Pad see ew

Pad See Ew
Pad see ew

Pad see what? Pad say who?… Pad see ew (or pad si-io) is a popular stir fried noodle dish in Thailand made with egg, dark soy sauce and vegetables. I practically lived off this dish after accidentally marooning myself on a remote Thai island. When I say ‘accidentally’ I don’t mean I took a wrong turn and ended up shipwrecked like Tom Hanks. I mean, I accidentally (and very drunkly) booked a month of volunteer work saving turtles on Koh Phra Thong. Not really sure how many turtles I saved but I did eat lots of amazing Thai food and this was my favourite… How has it taken me 3 years to finally make it? I guess the one I order from Deliveroo is pretty good, but I can’t have Deliveroo everyday, I’m not Kanye West.
Click here for one of my other Thai recipes and to read more about my Thai shenanigans.

Pad see ew
Serves 1 / Hands on time 25 mins / Total time 25 mins /
You’ll need:
A wok 
100g Thai flat rice noodles (I got mine from an Asian supermarket but you can get them in some supermarkets such as Waitrose)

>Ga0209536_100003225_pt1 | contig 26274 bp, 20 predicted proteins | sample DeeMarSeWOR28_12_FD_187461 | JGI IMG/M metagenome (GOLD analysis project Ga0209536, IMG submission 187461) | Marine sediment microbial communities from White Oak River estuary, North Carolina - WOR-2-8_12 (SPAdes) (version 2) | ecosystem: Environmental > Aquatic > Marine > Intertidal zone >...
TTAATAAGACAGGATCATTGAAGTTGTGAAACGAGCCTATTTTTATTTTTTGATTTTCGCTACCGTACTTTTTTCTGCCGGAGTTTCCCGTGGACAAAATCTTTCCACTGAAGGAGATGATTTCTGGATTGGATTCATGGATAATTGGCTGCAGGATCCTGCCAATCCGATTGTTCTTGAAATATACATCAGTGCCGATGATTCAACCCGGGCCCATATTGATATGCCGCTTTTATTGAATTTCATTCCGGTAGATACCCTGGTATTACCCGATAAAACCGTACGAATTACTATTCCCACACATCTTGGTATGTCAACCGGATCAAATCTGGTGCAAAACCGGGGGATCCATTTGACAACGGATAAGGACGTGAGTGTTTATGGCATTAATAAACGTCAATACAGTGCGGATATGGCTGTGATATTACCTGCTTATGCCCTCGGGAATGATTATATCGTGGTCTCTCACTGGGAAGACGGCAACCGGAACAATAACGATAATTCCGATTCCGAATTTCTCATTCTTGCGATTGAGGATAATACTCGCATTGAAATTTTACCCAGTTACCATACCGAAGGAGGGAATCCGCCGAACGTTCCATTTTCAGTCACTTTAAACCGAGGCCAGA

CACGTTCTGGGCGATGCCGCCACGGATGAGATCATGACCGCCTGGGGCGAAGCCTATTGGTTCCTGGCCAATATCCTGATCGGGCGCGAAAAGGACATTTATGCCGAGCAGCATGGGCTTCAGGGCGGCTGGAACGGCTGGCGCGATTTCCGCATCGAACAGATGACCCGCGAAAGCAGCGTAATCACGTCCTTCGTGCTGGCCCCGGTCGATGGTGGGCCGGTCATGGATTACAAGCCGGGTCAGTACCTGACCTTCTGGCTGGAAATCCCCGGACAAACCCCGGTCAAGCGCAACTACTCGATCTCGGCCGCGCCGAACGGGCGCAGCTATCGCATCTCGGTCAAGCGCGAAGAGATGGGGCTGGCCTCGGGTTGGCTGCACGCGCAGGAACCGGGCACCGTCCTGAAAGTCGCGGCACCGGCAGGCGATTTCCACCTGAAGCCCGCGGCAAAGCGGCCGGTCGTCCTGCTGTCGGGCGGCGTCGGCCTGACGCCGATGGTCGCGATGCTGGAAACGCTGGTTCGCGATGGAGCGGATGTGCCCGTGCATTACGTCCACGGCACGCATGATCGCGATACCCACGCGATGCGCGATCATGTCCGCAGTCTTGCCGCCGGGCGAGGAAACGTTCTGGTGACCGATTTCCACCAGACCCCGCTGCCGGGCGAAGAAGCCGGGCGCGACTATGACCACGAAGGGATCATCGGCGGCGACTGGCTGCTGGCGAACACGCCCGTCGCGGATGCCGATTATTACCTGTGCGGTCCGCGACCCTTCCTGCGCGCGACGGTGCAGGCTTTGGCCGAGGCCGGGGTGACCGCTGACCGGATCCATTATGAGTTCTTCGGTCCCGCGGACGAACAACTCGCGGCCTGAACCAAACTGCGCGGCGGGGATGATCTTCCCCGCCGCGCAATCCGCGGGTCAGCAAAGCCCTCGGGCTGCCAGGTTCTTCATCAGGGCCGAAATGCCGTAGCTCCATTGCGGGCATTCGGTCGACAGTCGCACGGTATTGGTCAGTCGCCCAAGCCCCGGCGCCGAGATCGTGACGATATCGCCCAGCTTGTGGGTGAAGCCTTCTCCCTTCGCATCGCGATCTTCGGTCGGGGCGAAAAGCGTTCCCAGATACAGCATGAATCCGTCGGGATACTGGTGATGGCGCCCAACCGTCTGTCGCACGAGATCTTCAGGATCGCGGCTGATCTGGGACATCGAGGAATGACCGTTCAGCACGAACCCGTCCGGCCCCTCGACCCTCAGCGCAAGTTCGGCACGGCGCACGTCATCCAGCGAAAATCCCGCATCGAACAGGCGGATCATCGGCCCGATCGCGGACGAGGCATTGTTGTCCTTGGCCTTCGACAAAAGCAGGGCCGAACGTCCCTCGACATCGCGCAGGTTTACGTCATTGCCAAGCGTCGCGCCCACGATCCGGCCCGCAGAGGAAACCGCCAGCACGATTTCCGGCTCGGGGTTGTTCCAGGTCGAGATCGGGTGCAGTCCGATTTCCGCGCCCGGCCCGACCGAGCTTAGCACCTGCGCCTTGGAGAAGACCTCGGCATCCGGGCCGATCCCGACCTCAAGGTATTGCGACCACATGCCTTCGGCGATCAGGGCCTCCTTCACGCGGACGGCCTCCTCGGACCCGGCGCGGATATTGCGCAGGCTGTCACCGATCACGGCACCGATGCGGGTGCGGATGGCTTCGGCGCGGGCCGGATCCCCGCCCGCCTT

1 tbs light soy sauce
1½ tbs dark soy sauce
2 garlic cloves, finely chopped
1 tsp toasted sesame oil
½ tsp sugar
Small carrot, peeled and sliced
75g tender-stem broccoli (small handful)
4 leaves of pak choi, sliced
1 egg 

1. Cook the flat rice noodles according to the package instructions before draining and rinsing throughly in cold water. Put to one side.
2. Slice 2 garlic cloves and peel and slice the carrot into thin rounds. Half the tender-stem broccoli and slice the pak choy into long strips.
3. Put your work on a medium to high heat and add 1 tsp of sesame oil. Once hot, add the garlic and cook for about 1 minute before adding the noodles and the vegetables. Give it a good quick stir and pour over 1 tbs of light soy sauce, 1½ tbs of dark soy sauce and sprinkle with half a teaspoon of sugar.
4. Keep the contents of the wok moving and cook for about 5-7 minutes or until the vegetables have softened. Don’t worry if the mixture sticks to the wok a bit, you want a sticky, slightly charred flavour. Continue to stir vigorously and chip away at any sticky bits – if however it’s sticking too much for your liking, add a dash off water to help loosen it up. Try not to over cook the vegetables, it’s nice to leave them a bit crunchy.